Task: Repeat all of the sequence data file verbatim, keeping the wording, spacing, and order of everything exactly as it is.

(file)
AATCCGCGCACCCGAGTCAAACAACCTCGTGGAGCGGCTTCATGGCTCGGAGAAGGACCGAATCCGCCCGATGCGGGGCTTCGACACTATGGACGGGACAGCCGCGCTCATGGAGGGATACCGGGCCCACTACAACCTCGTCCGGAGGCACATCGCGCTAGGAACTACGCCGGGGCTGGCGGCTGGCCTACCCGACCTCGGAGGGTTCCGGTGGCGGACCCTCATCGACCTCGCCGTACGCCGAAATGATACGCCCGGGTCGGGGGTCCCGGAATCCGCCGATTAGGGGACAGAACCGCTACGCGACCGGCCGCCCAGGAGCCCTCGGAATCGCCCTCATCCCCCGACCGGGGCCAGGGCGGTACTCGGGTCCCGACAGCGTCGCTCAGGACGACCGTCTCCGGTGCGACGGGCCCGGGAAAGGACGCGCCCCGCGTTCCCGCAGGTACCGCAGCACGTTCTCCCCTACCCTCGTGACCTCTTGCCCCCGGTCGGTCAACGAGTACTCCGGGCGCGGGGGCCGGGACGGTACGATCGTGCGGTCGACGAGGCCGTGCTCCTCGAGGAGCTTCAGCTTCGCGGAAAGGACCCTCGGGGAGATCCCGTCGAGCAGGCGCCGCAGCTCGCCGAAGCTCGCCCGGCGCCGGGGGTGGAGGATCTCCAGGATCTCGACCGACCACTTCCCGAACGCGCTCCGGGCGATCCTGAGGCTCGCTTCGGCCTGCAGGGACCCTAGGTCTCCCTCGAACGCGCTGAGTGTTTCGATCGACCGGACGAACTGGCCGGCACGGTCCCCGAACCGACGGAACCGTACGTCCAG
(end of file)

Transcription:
AATCCGCGCACCCGAGTCAAACAACCTCGTGGAGCGGCTTCATGGCTCGGAGAAGGACCGAATCCGCCCGATGCGGGGCTTCGACACTATGGACGGGACAGCCGCGCTCATGGAGGGATACCGGGCCCACTACAACCTCGTCCGGAGGCACATCGCGCTAGGAACTACGCCGGGGCTGGCGGCTGGCCTACCCGACCTCGGAGGGTTCCGGTGGCGGACCCTCATCGACCTCGCCGTACGCCGAAATGATACGCCCGGGTCGGGGGTCCCGGAATCCGCCGATTAGGGGACAGAACCGCTACGCGACCGGCCGCCCAGGAGCCCTCGGAATCGCCCTCATCCCCCGACCGGGGCCAGGGCGGTACTCGGGTCCCGACAGCGTCGCTCAGGACGACCGTCTCCGGTGCGACGGGCCCGGGAAAGGACGCGCCCCGCGTTCCCGCAGGTACCGCAGCACGTTCTCCCCTACCCTCGTGACCTCTTGCCCCCGGTCGGTCAACGAGTACTCCGGGCGCGGGGGCCGGGACGGTACGATCGTGCGGTCGACGAGGCCGTGCTCCTCGAGGAGCTTCAGCTTCGCGGAAAGGACCCTCGGGGAGATCCCGTCGAGCAGGCGCCGCAGCTCGCCGAAGCTCGCCCGGCGCCGGGGGTGGAGGATCTCCAGGATCTCGACCGACCACTTCCCGAACGCGCTCCGGGCGATCCTGAGGCTCGCTTCGGCCTGCAGGGACCCTAGGTCTCCCTCGAACGCGCTGAGTGTTTCGATCGACCGGACGAACTGGCCGGCACGGTCCCCGAACCGACGGAACCGTACGTCCAG